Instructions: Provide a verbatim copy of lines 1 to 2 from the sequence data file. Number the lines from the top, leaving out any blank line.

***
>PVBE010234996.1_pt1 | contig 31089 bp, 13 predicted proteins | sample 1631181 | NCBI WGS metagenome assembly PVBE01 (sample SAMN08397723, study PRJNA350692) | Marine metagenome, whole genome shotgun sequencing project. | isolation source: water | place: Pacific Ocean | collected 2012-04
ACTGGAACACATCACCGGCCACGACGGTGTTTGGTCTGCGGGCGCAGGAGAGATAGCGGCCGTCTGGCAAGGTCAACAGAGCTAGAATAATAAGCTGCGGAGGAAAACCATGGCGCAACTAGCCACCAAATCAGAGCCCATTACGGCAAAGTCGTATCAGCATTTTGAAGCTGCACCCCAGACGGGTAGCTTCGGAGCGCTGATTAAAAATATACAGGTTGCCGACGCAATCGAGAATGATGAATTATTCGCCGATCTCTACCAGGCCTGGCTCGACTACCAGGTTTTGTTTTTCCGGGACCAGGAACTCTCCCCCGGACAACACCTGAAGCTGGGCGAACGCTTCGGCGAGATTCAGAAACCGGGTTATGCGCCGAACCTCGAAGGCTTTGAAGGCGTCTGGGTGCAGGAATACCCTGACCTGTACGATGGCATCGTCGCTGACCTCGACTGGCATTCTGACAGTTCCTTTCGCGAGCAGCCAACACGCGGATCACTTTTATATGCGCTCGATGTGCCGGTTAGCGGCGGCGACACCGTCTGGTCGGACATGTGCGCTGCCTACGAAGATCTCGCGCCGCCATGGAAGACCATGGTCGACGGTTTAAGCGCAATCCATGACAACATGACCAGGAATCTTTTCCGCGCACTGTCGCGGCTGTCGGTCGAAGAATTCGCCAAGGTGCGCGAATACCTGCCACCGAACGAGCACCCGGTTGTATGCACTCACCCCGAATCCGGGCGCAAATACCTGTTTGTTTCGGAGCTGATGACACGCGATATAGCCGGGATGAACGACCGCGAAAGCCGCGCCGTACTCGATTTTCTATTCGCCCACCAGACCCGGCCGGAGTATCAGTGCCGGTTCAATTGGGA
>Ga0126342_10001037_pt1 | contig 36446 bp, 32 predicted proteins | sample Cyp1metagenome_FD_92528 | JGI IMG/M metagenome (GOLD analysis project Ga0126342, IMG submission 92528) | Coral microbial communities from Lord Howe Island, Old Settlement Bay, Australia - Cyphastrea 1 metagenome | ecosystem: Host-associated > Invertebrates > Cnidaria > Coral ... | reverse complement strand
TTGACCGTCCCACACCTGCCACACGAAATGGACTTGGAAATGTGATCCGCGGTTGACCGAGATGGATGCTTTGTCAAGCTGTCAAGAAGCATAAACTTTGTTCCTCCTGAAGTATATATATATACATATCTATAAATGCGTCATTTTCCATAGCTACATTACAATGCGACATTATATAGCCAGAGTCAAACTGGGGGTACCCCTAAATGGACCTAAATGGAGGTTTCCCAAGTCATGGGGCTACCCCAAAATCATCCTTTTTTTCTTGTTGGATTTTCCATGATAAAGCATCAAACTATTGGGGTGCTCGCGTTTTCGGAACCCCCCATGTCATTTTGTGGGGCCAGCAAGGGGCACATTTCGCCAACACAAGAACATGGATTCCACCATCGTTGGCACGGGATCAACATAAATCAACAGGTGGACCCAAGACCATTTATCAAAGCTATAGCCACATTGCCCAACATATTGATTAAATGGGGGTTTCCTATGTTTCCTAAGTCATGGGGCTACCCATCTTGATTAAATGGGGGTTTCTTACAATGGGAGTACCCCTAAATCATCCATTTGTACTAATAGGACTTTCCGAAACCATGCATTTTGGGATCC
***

>PVBE010234996.1_pt1 | contig 31089 bp, 13 predicted proteins | sample 1631181 | NCBI WGS metagenome assembly PVBE01 (sample SAMN08397723, study PRJNA350692) | Marine metagenome, whole genome shotgun sequencing project. | isolation source: water | place: Pacific Ocean | collected 2012-04
ACTGGAACACATCACCGGCCACGACGGTGTTTGGTCTGCGGGCGCAGGAGAGATAGCGGCCGTCTGGCAAGGTCAACAGAGCTAGAATAATAAGCTGCGGAGGAAAACCATGGCGCAACTAGCCACCAAATCAGAGCCCATTACGGCAAAGTCGTATCAGCATTTTGAAGCTGCACCCCAGACGGGTAGCTTCGGAGCGCTGATTAAAAATATACAGGTTGCCGACGCAATCGAGAATGATGAATTATTCGCCGATCTCTACCAGGCCTGGCTCGACTACCAGGTTTTGTTTTTCCGGGACCAGGAACTCTCCCCCGGACAACACCTGAAGCTGGGCGAACGCTTCGGCGAGATTCAGAAACCGGGTTATGCGCCGAACCTCGAAGGCTTTGAAGGCGTCTGGGTGCAGGAATACCCTGACCTGTACGATGGCATCGTCGCTGACCTCGACTGGCATTCTGACAGTTCCTTTCGCGAGCAGCCAACACGCGGATCACTTTTATATGCGCTCGATGTGCCGGTTAGCGGCGGCGACACCGTCTGGTCGGACATGTGCGCTGCCTACGAAGATCTCGCGCCGCCATGGAAGACCATGGTCGACGGTTTAAGCGCAATCCATGACAACATGACCAGGAATCTTTTCCGCGCACTGTCGCGGCTGTCGGTCGAAGAATTCGCCAAGGTGCGCGAATACCTGCCACCGAACGAGCACCCGGTTGTATGCACTCACCCCGAATCCGGGCGCAAATACCTGTTTGTTTCGGAGCTGATGACACGCGATATAGCCGGGATGAACGACCGCGAAAGCCGCGCCGTACTCGATTTTCTATTCGCCCACCAGACCCGGCCGGAGTATCAGTGCCGGTTCAATTGGGA